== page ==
The cord is cut


The cord is cut

“Through his bodily ascension to the Father the physical connection between the risen Jesus and the infant church is dramatically changed. The cord is cut.”

Forty is the Bible’s way of saying “that’s how long it took for something to happen.” Forty points to fulfillment and transition throughout salvation history.  This natural metaphor was based on the forty weeks ancients believed it took for a baby to come to full term.

We moderns know that most pregnancies take around thirty-eight weeks from the time of conception, but ancient people didn’t know exactly when that was.  They estimated that conception likely happened in the middle of the fertility cycle, so they added two weeks to the thirty-eight and got forty.  Thus, in scripture forty became the metaphor to refer to completion, fulfillment and transition.

The great transition of birth results in a totally new way of relating between mother and child.  The cutting of the umbilical cord finalizes the transition and that’s when all the screaming and yelling starts!

Through his bodily ascension to the Father the physical connection between the risen Jesus and the infant church is dramatically changed.  The cord is cut.

Prior to the Ascension for forty days Jesus appears physically and walks alongside, eats with and teaches the disciples.  The relationship is physical, direct and vital, just like the relationship of a mother and her unborn child where it’s the mother’s physical body that does all the work: the cord feeds the baby, breathes the baby and even changes the diapers.  But with the physical departure of Christ now the church must nourish itself, find inspiration and learn how to solve problems.  At forty days the infant church has come to full term and as the physical cord with Jesus is cut the disciples begin to draw their life from the Father just as Jesus did while he was on earth.  By devotion to the apostles teaching, community life, the breaking of bread and the prayers the infant church grows in her spiritual connection to God and the world.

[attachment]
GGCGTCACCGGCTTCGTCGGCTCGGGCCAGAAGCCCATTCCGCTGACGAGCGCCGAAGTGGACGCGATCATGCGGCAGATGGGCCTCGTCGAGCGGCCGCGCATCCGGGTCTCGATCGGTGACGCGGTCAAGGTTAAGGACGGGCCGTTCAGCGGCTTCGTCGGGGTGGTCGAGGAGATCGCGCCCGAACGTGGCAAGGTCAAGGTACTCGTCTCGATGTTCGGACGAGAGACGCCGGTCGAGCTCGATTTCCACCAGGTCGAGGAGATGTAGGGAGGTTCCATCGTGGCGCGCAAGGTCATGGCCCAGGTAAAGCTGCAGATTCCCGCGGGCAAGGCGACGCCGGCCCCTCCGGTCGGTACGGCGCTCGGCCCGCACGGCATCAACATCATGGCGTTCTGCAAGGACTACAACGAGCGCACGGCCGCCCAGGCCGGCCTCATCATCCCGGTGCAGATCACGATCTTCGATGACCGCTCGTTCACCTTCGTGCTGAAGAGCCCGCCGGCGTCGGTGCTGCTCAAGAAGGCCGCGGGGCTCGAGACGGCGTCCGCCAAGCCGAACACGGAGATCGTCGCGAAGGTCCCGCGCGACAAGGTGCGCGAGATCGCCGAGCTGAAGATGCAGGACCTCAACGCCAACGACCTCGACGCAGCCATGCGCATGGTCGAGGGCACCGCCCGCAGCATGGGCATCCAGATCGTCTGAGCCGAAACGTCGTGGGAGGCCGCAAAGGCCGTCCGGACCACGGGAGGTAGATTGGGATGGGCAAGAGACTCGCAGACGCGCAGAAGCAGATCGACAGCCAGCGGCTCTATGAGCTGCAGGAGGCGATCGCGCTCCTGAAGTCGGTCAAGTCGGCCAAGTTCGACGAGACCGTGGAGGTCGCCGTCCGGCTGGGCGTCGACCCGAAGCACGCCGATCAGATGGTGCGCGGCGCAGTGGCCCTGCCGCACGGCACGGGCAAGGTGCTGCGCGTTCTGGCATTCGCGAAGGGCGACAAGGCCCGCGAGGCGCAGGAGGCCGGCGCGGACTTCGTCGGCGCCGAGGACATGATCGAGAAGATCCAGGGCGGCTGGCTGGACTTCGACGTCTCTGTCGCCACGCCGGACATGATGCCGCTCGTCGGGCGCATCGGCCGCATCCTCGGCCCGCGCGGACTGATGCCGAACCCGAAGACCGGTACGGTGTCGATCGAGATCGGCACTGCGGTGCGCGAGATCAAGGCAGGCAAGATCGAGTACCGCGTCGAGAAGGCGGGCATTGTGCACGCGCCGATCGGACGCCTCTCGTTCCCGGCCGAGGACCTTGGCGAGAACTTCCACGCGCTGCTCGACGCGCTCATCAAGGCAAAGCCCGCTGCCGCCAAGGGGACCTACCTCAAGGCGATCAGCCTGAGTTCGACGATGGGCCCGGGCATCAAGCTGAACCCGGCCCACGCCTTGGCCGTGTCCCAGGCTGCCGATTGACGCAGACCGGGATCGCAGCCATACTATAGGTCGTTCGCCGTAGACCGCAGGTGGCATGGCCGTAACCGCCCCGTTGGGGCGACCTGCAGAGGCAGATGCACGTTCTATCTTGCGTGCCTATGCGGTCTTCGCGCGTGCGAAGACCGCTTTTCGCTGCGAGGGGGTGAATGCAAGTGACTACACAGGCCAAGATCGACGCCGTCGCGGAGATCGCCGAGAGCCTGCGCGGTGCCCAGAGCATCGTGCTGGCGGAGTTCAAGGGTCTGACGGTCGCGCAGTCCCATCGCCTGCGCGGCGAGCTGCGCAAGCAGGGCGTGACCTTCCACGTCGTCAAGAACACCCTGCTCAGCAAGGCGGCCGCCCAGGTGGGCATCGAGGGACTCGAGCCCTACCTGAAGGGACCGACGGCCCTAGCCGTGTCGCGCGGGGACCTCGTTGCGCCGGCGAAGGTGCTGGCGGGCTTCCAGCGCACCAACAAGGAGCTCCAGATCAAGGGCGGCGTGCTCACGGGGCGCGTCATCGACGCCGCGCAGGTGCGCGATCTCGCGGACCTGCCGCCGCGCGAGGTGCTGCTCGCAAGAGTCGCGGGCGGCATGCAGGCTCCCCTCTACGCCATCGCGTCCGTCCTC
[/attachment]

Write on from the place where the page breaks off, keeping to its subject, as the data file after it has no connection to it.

An echo of the Ascension is present in every transition of our lives to remind us that “things have changed, you must grow, I will be with you.”   Pondering vocation means pondering transition from seeking your own direction and fulfillment to seeking God’s direction and fulfillment for your life.  Cutting that cord of self-reliance can feel overwhelming but take heart, there is only ten days between Ascension and Pentecost.

Trust God to walk with you, to feed you and direct you in your vocation, your own path back to the Father.  If you do so you will help many, many others to taste the Divine abundance of God’s love as we all journey towards our ascension to the Father.

Integrating the following four elements can especially help young people meet the challenging transitions involved in fulfilling their vocation: regular scripture study, personal silent prayer, communal liturgical prayer and service to the poor.  From these exercises comes the vitality, strength and wisdom of mature disciples and a mature church clothed with power from on high.

By Mark Blom, OMI – Vocation Director OMI Lacombe Canada Province


Feel free to contact Fr. Mark for advice about discernment and vocation direction.  He can meet with you by phone to conduct a short vocation assessment to help you find your way.  Contact him at to arrange for an appointment.